Hyphenated Canadians?

A Gung Haggis Fat Choy poetry reading held at the Vancouver Public Library, 2011 (courtesy Novus TV).

In discussions of national "identity," eventually the "hyphen" comes into the debate. Should it be there, or not? Are we Japanese or Japanese-Canadian, Indian or Indo-Canadian? Or, are we just Canadian? Or, are we all of the above? In the 2001 census, people were asked to identify their ethnic origins; 39% of the respondents chose "Canadian" as their first, and sometimes only, choice.

Of historical resonance is the distinction of English-Canadian and French-Canadian. But in 1958, Prime Minister John Diefenbaker made the "unhyphenated" Canadian an issue, when he said, "I am the first prime minister of this country of neither altogether English nor French origin. So I (am) determined to bring about a Canadian citizenship that knew no hyphenated consideration."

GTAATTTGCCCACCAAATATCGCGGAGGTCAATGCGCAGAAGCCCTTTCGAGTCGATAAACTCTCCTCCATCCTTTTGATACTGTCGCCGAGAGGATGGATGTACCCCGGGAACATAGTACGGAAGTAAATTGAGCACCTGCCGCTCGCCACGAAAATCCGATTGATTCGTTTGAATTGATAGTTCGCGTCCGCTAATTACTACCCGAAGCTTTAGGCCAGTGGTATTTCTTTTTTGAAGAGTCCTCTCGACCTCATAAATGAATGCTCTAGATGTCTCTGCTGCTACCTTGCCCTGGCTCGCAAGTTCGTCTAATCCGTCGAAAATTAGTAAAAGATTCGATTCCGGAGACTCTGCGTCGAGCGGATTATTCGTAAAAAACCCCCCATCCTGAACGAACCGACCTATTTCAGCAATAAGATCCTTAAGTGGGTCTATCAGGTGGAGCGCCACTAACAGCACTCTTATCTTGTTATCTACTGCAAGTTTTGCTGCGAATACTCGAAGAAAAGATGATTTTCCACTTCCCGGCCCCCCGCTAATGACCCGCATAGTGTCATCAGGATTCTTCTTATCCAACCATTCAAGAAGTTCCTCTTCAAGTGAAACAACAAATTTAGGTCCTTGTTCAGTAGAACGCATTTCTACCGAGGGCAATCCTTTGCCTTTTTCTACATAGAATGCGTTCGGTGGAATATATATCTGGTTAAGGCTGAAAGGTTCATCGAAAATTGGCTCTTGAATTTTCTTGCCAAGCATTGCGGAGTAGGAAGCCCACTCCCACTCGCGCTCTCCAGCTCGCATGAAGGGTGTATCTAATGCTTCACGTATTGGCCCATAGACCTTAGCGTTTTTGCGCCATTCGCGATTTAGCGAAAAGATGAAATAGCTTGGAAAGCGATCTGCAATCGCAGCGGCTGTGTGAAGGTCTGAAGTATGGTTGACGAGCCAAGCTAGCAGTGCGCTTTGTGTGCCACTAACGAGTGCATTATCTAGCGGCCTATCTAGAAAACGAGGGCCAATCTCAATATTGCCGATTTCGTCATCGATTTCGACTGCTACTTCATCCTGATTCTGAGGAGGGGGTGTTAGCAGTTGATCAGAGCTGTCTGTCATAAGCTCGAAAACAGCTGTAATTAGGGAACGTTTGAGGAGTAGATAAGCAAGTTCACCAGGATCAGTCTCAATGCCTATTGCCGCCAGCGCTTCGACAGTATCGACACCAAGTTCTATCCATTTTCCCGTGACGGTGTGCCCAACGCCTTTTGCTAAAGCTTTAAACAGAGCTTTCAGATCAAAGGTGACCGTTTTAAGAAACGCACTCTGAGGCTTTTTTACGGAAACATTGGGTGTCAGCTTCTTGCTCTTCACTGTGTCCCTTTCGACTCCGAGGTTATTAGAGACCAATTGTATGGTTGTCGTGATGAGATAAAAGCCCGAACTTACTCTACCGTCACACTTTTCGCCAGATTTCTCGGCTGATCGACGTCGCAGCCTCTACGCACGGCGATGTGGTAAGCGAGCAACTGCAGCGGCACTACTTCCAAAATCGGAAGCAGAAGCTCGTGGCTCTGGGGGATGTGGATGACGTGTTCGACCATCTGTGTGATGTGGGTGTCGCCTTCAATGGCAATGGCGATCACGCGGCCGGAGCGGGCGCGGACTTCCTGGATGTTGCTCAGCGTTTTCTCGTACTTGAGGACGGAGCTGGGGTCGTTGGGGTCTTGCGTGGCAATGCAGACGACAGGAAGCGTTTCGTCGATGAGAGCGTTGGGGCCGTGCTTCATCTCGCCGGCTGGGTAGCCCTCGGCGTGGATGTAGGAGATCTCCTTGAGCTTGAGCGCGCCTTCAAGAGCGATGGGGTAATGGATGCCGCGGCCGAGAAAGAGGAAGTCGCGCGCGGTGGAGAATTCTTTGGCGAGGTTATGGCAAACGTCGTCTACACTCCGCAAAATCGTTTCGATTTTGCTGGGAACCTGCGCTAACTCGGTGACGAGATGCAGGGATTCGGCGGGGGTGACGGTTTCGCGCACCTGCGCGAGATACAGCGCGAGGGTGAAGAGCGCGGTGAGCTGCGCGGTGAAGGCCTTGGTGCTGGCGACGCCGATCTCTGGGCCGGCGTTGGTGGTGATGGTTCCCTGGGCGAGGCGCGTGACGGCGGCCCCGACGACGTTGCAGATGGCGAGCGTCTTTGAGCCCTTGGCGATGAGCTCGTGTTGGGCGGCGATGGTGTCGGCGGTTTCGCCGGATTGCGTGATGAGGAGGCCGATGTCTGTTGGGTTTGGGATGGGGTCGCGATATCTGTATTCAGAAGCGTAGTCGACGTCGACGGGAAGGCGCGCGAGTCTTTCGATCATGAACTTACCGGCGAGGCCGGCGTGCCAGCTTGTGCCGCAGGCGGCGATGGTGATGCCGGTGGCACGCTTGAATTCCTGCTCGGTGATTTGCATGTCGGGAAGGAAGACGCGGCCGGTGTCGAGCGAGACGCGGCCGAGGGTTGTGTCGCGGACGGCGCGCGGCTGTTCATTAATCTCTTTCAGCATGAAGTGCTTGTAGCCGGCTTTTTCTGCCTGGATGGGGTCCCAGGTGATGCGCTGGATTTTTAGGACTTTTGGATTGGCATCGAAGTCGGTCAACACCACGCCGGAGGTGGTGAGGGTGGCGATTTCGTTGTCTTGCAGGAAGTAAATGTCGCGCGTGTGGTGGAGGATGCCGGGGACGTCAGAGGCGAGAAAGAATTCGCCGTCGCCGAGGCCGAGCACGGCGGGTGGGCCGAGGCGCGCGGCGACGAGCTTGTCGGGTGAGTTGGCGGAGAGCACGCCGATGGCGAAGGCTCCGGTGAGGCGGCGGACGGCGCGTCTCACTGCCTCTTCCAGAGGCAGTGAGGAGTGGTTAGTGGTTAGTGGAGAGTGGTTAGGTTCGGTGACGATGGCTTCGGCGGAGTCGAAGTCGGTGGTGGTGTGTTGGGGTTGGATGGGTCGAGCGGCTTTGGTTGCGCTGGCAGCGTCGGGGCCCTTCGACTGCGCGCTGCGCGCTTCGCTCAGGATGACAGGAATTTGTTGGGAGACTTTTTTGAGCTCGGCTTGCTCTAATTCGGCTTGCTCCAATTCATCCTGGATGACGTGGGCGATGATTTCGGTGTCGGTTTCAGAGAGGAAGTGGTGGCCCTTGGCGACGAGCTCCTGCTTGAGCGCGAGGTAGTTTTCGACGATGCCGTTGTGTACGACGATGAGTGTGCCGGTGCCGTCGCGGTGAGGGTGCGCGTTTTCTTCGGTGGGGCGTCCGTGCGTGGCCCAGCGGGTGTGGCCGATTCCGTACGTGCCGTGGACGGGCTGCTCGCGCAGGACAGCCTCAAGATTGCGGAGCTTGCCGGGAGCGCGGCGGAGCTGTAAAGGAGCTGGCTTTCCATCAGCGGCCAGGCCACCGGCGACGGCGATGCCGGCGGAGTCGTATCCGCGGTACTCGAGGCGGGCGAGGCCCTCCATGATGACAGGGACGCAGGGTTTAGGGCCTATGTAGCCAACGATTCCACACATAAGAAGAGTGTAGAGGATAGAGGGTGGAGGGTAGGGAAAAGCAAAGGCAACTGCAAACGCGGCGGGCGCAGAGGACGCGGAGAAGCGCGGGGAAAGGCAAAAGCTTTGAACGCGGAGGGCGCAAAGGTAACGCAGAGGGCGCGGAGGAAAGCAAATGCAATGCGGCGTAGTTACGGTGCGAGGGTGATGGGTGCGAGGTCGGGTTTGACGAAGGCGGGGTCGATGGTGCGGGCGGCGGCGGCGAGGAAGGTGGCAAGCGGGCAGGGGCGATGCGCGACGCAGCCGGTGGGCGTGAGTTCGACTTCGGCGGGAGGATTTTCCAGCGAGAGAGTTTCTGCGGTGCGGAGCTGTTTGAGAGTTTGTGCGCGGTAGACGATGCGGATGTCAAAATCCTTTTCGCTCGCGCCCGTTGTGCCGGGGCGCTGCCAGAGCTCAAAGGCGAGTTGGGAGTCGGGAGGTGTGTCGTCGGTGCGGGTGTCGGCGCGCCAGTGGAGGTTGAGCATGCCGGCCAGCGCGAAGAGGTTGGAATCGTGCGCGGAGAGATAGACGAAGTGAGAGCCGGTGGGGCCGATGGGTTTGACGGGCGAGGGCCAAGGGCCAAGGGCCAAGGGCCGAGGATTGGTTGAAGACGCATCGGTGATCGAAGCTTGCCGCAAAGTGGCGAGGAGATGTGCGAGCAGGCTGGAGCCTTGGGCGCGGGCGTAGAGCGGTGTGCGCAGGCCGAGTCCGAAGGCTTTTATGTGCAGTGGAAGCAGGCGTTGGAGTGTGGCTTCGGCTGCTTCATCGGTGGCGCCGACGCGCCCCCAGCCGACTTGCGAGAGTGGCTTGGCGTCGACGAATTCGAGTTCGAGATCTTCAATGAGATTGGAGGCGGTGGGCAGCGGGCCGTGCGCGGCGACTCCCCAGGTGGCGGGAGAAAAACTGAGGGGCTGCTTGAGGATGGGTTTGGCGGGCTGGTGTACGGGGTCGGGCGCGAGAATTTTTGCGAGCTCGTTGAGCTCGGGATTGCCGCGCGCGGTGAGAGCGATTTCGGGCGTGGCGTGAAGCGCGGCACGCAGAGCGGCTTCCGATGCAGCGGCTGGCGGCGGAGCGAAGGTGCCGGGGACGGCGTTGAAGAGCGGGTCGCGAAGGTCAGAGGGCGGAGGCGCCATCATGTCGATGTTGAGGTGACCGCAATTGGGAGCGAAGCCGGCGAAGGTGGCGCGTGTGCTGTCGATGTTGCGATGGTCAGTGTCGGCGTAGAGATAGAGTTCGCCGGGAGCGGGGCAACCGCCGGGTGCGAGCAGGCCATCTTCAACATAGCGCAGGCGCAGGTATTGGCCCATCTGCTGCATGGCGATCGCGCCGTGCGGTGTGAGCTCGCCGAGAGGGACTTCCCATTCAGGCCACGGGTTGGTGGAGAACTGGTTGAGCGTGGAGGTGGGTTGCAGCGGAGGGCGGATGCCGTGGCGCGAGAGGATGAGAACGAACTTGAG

Some argue that Prime Minister Pierre Trudeau's policy of multiculturalism created hyphenated identities, perhaps even distorting Canadian identity. Skeptics questioned what multiculturalism means for public funding, including whether its goal should be to preserve distinct ethnic heritages and traditions. The debate has evolved to what it means for Canadian arts and culture, which relies on public funding support, to be "diverse."

Future generations of Canadians will give new meaning to multiculturalism. Consider this statistic from the 2006 census: there were 289 420 married and common-law mixed-race couples, an increase of 33% from the 2001 census. Interracial couples represent 4% of the couples in Canada, showing that mixed unions are forming in Canada at an unprecedented rate.

Perhaps, in the ever more globalized world, where cultures meet in everyday life, debate about the "hyphen" is less relevant. Indeed, the usage of say, Chinese or Canadian, or Trinidadian or Canadian, may depend on what sensitivities are being brought into play.

As a sign of the times, since 1998 one of the events to ring in the Chinese New Year in Vancouver is a "Gung Haggis Fat Choy" celebration, honouring Scottish poet Robbie Burns and the Chinese New Year's greeting, "Gung Hay Fat Choy."

Learn more:
Canada: Multicultural Model or Cautionary Tale?
Interrogating the Hyphen-Nation: Canadian Multicultural Policy and ‘Mixed Race’ Identities